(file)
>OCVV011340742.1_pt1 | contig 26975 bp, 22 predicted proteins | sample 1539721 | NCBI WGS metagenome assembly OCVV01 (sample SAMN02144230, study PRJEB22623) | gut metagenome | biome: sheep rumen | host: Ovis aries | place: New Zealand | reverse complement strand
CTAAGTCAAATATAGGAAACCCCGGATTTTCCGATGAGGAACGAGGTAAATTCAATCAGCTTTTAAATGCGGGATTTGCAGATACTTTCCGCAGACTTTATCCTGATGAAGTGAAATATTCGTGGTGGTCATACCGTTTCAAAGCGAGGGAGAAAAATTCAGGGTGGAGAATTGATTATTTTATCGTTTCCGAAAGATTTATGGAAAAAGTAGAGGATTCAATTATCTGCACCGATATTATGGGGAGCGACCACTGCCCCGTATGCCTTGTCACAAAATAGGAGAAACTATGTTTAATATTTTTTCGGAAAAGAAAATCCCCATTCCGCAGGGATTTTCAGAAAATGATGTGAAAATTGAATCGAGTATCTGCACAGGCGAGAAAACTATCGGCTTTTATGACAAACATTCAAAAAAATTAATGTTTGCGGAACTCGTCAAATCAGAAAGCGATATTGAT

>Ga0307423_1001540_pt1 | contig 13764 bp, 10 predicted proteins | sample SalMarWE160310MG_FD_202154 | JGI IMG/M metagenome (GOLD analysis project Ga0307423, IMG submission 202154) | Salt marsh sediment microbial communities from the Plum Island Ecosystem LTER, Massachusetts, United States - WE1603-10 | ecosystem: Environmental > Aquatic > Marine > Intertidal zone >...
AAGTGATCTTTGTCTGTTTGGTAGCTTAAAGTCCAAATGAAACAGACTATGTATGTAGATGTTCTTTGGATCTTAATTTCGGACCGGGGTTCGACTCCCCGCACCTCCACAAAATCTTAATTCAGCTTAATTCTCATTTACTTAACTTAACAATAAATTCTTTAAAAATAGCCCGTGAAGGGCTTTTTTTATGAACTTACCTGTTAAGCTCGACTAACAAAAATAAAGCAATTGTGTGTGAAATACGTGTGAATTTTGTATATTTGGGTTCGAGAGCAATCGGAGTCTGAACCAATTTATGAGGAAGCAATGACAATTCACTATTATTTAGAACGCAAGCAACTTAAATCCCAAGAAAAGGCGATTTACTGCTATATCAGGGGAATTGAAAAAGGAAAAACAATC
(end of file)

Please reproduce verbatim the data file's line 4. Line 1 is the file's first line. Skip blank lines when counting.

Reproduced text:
AAGTGATCTTTGTCTGTTTGGTAGCTTAAAGTCCAAATGAAACAGACTATGTATGTAGATGTTCTTTGGATCTTAATTTCGGACCGGGGTTCGACTCCCCGCACCTCCACAAAATCTTAATTCAGCTTAATTCTCATTTACTTAACTTAACAATAAATTCTTTAAAAATAGCCCGTGAAGGGCTTTTTTTATGAACTTACCTGTTAAGCTCGACTAACAAAAATAAAGCAATTGTGTGTGAAATACGTGTGAATTTTGTATATTTGGGTTCGAGAGCAATCGGAGTCTGAACCAATTTATGAGGAAGCAATGACAATTCACTATTATTTAGAACGCAAGCAACTTAAATCCCAAGAAAAGGCGATTTACTGCTATATCAGGGGAATTGAAAAAGGAAAAACAATC